LAPD Union Pushes Back On Criticism From Their Own Chief In Case Of Killing
The Los Angeles Police Protective League —the union for rank and file LAPD officers, or LAPPL— is pushing back on criticism from Chief Michel Moore in the case of a man fatally shot by an officer.
An LAPD officer fatally shot Takar Smith while the 45-year-old father of six was experiencing a mental health crisis on Jan. 2nd. Smith allegedly armed himself with a knife before an officer opened fire.
In an audio released last week, Smith’s wife clearly lets dispatchers know that her husband is off his medication and lives with schizophrenia.
Reaction from officials
- Mayor Karen Bass and other elected officials have raised concerns about this police killing.
- Moore asked why one of the LAPD’s specially trained mental evaluation teams were not called to the scene. Those teams — made up of an armed officer and a mental health clinician – have the goal of calming the agitated person.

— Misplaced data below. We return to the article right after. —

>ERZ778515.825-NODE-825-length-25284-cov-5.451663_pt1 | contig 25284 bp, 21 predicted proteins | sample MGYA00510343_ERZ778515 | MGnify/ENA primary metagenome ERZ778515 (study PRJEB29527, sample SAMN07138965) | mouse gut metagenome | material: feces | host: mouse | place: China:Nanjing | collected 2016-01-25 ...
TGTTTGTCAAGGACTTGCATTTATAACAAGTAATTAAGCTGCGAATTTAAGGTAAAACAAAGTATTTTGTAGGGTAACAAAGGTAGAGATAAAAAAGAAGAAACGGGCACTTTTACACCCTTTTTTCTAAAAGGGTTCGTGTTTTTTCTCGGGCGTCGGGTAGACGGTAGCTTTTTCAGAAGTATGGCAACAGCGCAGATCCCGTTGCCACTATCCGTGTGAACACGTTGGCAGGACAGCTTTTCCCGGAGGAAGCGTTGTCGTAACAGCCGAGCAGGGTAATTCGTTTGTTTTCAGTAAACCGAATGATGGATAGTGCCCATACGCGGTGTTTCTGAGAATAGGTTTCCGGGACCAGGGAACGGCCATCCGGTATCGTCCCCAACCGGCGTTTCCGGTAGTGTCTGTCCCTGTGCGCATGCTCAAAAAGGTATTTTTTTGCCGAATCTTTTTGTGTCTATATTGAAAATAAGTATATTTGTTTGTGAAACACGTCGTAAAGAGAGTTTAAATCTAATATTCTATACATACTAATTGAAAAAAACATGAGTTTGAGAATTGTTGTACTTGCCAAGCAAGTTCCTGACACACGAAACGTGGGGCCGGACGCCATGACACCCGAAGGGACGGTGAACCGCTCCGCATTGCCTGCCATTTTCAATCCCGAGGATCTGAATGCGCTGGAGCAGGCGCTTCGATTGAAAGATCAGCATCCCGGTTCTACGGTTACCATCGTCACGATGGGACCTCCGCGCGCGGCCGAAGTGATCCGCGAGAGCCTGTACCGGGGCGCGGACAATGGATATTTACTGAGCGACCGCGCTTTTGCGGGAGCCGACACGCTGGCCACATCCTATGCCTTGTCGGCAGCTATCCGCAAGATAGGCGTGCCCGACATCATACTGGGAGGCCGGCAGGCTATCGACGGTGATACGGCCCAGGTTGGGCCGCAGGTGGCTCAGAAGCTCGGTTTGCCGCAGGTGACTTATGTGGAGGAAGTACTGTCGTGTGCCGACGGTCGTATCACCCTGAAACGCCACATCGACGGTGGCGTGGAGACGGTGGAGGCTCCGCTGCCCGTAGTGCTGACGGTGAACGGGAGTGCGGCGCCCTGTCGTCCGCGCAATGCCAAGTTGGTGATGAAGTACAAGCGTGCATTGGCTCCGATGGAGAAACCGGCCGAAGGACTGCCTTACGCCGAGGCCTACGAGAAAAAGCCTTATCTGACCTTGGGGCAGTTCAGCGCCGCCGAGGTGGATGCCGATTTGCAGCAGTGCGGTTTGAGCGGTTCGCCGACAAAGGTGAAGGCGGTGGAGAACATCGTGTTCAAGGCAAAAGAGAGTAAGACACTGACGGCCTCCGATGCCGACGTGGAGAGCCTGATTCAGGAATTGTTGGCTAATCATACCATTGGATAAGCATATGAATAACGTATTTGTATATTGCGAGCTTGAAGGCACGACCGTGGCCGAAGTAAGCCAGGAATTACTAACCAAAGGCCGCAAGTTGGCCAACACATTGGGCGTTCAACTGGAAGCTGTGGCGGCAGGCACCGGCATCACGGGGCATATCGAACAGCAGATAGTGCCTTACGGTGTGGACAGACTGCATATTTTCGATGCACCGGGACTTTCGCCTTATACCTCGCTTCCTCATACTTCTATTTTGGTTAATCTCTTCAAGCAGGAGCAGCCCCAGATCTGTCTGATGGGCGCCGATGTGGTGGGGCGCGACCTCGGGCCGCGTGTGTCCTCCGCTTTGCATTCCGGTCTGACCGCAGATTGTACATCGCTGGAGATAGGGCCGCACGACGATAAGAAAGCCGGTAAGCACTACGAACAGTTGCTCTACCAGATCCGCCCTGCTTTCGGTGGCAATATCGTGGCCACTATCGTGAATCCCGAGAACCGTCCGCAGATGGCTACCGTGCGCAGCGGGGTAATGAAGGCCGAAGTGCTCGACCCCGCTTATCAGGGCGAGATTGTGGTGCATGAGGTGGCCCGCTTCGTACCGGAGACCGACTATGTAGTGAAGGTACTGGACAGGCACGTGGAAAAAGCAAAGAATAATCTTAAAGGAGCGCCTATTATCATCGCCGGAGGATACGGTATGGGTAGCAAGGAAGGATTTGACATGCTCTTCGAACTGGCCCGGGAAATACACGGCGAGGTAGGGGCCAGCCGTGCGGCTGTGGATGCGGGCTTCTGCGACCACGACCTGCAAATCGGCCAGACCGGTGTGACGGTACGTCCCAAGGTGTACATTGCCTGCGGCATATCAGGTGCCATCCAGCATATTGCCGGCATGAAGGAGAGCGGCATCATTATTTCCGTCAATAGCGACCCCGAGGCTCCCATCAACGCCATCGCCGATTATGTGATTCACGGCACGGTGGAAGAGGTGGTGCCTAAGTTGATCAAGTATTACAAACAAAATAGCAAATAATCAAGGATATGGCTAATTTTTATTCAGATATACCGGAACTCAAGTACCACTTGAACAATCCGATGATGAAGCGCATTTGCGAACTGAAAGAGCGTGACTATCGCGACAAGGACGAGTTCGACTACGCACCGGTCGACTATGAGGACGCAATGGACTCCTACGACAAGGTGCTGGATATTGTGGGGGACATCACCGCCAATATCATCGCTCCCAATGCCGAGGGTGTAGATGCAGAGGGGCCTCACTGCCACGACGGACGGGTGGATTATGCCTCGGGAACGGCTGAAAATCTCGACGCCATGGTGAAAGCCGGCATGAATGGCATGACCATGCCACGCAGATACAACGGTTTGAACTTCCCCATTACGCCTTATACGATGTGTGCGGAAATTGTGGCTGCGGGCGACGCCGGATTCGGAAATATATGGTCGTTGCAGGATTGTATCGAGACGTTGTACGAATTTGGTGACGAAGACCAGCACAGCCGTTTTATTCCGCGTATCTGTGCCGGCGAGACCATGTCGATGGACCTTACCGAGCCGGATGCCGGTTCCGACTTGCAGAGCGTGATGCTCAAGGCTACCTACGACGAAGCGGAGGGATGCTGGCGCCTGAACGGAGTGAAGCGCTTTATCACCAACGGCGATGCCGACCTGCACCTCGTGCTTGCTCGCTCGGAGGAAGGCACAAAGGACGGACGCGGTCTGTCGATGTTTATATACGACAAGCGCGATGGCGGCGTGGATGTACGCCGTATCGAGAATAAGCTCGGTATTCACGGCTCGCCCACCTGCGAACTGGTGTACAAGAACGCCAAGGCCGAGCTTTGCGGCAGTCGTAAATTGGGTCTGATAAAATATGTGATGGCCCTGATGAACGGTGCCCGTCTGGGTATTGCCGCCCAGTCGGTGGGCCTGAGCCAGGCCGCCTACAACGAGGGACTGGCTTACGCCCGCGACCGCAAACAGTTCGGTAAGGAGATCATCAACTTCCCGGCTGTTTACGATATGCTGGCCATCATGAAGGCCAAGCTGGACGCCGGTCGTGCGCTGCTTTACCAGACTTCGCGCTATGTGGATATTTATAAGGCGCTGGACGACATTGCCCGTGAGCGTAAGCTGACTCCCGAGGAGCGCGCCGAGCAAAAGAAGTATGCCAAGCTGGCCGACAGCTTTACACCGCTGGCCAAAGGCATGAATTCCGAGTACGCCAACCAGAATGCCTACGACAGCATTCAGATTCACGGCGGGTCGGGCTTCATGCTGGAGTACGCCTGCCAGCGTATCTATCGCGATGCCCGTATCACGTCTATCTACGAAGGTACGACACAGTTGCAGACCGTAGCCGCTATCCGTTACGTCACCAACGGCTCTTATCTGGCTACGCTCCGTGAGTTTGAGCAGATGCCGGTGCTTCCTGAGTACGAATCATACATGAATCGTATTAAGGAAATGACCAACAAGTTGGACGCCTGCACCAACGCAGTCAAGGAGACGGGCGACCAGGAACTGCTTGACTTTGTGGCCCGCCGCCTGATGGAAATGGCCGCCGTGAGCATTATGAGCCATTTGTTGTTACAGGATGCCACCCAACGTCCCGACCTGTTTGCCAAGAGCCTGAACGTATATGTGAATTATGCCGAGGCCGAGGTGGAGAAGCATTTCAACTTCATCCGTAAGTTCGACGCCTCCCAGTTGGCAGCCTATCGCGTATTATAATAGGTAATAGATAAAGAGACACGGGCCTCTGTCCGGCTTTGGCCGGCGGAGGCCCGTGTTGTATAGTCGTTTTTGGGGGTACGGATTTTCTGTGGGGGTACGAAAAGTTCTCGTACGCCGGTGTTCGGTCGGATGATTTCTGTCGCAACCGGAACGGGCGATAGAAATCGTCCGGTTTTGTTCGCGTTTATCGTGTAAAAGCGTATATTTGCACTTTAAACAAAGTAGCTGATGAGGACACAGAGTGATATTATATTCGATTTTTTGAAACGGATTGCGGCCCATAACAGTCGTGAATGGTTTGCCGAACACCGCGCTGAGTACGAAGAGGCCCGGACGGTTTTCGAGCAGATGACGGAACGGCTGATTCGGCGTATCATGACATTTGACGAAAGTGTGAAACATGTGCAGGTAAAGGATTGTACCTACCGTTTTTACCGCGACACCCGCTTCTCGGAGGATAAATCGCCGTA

Police rank-and-file response
Debbie Thomas, director of the Police Protective League, said officers followed protocol. She said of the chief's position: “I hope he will reconsider what he said.”
Craig Lally, LAPPL president, sent a letter to Mayor Bass and the LA City Council this week addressing the fatal shootings of Smith and Oscar Leon Sanchez and the in-custody death of Keenan Anderson. Anderson died after officers repeatedly tased him in the space of about 30 seconds.
Lally wrote to Bass: “The suspects escalated each of these incidents, not the responding officers."
The family of Takar Smith and Oscar Leon Sanchez intend to file a wrongful death lawsuit.